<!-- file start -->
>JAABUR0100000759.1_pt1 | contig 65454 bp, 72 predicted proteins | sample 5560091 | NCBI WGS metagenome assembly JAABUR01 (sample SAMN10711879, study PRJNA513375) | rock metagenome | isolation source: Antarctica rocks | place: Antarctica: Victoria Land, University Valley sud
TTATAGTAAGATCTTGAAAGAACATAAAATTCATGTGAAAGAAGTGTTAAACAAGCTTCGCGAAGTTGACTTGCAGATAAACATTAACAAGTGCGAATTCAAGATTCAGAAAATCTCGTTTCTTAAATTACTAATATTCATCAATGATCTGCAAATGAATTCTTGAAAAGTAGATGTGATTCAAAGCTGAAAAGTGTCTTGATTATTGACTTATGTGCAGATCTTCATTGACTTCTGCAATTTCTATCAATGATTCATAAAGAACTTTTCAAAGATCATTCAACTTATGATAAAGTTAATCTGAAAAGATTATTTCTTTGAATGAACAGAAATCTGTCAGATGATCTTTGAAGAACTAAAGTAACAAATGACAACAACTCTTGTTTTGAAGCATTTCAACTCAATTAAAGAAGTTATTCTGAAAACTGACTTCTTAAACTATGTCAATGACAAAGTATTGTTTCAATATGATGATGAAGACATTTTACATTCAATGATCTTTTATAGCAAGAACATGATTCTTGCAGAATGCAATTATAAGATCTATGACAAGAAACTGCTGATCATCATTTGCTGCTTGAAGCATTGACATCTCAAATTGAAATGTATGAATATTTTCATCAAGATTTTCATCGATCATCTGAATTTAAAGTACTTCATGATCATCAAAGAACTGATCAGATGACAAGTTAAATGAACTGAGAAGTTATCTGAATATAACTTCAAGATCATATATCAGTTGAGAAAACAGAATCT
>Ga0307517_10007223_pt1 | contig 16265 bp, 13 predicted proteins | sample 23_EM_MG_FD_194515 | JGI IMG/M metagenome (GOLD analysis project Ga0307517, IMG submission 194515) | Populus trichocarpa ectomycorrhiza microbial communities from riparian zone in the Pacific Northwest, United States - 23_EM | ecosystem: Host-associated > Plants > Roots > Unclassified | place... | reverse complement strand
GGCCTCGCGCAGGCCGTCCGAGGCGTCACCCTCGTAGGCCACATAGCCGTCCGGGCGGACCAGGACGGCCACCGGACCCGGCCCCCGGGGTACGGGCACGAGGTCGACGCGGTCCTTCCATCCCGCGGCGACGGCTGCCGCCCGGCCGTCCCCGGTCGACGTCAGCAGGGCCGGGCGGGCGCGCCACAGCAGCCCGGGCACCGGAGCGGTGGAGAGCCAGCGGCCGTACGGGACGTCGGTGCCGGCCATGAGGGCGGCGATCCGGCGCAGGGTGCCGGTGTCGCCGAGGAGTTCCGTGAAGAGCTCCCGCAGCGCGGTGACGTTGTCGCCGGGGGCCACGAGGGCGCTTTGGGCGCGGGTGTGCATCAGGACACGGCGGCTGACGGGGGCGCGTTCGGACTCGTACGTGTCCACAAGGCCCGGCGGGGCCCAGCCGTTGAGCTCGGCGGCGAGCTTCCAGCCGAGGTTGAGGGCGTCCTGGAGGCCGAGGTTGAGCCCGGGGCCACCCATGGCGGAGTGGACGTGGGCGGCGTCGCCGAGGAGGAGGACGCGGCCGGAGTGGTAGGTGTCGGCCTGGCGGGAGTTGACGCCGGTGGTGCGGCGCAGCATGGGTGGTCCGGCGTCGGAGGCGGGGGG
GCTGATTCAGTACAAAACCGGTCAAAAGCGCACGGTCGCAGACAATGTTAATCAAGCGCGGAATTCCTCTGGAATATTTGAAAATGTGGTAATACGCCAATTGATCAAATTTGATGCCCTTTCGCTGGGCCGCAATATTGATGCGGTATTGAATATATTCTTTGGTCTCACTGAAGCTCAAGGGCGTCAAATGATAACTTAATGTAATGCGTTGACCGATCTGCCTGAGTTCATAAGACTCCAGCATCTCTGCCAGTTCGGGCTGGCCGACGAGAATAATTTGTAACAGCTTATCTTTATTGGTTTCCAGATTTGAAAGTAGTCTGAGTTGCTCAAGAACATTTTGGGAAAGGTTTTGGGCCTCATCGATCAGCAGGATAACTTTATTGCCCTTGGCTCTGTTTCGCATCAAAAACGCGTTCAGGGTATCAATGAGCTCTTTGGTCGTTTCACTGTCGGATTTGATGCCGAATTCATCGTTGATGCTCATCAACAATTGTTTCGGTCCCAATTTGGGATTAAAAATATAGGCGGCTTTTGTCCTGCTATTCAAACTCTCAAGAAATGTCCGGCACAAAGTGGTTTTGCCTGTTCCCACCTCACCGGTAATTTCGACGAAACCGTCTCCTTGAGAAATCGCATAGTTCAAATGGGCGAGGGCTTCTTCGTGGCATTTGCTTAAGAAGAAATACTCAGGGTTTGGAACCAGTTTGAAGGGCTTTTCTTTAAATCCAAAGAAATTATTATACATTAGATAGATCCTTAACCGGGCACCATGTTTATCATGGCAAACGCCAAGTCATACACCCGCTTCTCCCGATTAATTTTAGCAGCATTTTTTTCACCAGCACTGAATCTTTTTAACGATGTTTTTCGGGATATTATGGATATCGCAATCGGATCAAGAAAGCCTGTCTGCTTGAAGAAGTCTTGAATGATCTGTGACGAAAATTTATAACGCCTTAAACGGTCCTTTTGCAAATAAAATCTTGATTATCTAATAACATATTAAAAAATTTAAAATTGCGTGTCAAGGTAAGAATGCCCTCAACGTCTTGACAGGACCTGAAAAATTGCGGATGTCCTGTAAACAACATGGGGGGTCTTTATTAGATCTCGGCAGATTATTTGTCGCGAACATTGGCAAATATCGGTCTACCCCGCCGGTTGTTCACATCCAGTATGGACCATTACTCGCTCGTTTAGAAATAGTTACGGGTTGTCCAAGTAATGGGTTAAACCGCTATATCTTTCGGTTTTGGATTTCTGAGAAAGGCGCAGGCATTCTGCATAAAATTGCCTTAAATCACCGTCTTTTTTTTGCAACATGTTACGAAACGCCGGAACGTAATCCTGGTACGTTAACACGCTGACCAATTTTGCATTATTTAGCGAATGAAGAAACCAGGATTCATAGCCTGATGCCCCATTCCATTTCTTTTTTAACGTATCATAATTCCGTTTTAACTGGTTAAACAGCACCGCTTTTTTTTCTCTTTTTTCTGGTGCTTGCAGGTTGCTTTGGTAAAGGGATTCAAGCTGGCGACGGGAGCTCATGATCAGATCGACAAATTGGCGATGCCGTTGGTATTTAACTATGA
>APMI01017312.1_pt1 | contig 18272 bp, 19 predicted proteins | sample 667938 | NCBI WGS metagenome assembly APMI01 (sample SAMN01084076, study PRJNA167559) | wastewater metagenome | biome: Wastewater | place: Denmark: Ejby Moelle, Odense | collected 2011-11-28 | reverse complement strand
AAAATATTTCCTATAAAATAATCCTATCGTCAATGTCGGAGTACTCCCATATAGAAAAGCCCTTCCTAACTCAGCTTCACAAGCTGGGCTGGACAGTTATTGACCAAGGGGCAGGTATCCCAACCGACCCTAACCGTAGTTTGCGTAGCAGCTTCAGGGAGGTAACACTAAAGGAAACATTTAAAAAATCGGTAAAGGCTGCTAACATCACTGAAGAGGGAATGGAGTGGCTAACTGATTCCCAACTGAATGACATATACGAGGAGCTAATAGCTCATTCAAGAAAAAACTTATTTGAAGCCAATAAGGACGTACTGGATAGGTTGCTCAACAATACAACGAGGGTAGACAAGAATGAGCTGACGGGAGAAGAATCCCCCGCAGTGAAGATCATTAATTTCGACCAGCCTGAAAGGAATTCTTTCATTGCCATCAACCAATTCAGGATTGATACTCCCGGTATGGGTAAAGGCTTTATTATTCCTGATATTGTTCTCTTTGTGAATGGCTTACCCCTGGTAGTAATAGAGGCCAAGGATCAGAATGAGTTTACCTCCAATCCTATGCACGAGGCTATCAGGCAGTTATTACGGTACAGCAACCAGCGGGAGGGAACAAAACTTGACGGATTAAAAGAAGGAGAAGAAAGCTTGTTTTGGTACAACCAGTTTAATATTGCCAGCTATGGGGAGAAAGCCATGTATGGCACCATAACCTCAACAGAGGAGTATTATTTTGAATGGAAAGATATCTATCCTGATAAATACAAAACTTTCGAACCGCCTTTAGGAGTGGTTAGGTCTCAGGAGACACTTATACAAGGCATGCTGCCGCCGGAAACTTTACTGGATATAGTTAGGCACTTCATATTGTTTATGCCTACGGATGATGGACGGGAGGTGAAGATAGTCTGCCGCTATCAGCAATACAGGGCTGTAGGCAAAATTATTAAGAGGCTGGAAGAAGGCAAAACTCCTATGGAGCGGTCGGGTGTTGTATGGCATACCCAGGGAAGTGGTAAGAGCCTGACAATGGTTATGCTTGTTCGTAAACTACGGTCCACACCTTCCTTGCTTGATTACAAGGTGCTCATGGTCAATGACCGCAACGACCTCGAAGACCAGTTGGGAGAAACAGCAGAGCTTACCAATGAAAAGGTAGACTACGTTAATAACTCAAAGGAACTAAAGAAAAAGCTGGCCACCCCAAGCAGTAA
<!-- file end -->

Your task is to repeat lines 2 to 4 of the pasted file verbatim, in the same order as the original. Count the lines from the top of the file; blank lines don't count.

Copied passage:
TTATAGTAAGATCTTGAAAGAACATAAAATTCATGTGAAAGAAGTGTTAAACAAGCTTCGCGAAGTTGACTTGCAGATAAACATTAACAAGTGCGAATTCAAGATTCAGAAAATCTCGTTTCTTAAATTACTAATATTCATCAATGATCTGCAAATGAATTCTTGAAAAGTAGATGTGATTCAAAGCTGAAAAGTGTCTTGATTATTGACTTATGTGCAGATCTTCATTGACTTCTGCAATTTCTATCAATGATTCATAAAGAACTTTTCAAAGATCATTCAACTTATGATAAAGTTAATCTGAAAAGATTATTTCTTTGAATGAACAGAAATCTGTCAGATGATCTTTGAAGAACTAAAGTAACAAATGACAACAACTCTTGTTTTGAAGCATTTCAACTCAATTAAAGAAGTTATTCTGAAAACTGACTTCTTAAACTATGTCAATGACAAAGTATTGTTTCAATATGATGATGAAGACATTTTACATTCAATGATCTTTTATAGCAAGAACATGATTCTTGCAGAATGCAATTATAAGATCTATGACAAGAAACTGCTGATCATCATTTGCTGCTTGAAGCATTGACATCTCAAATTGAAATGTATGAATATTTTCATCAAGATTTTCATCGATCATCTGAATTTAAAGTACTTCATGATCATCAAAGAACTGATCAGATGACAAGTTAAATGAACTGAGAAGTTATCTGAATATAACTTCAAGATCATATATCAGTTGAGAAAACAGAATCT
>Ga0307517_10007223_pt1 | contig 16265 bp, 13 predicted proteins | sample 23_EM_MG_FD_194515 | JGI IMG/M metagenome (GOLD analysis project Ga0307517, IMG submission 194515) | Populus trichocarpa ectomycorrhiza microbial communities from riparian zone in the Pacific Northwest, United States - 23_EM | ecosystem: Host-associated > Plants > Roots > Unclassified | place... | reverse complement strand
GGCCTCGCGCAGGCCGTCCGAGGCGTCACCCTCGTAGGCCACATAGCCGTCCGGGCGGACCAGGACGGCCACCGGACCCGGCCCCCGGGGTACGGGCACGAGGTCGACGCGGTCCTTCCATCCCGCGGCGACGGCTGCCGCCCGGCCGTCCCCGGTCGACGTCAGCAGGGCCGGGCGGGCGCGCCACAGCAGCCCGGGCACCGGAGCGGTGGAGAGCCAGCGGCCGTACGGGACGTCGGTGCCGGCCATGAGGGCGGCGATCCGGCGCAGGGTGCCGGTGTCGCCGAGGAGTTCCGTGAAGAGCTCCCGCAGCGCGGTGACGTTGTCGCCGGGGGCCACGAGGGCGCTTTGGGCGCGGGTGTGCATCAGGACACGGCGGCTGACGGGGGCGCGTTCGGACTCGTACGTGTCCACAAGGCCCGGCGGGGCCCAGCCGTTGAGCTCGGCGGCGAGCTTCCAGCCGAGGTTGAGGGCGTCCTGGAGGCCGAGGTTGAGCCCGGGGCCACCCATGGCGGAGTGGACGTGGGCGGCGTCGCCGAGGAGGAGGACGCGGCCGGAGTGGTAGGTGTCGGCCTGGCGGGAGTTGACGCCGGTGGTGCGGCGCAGCATGGGTGGTCCGGCGTCGGAGGCGGGGGG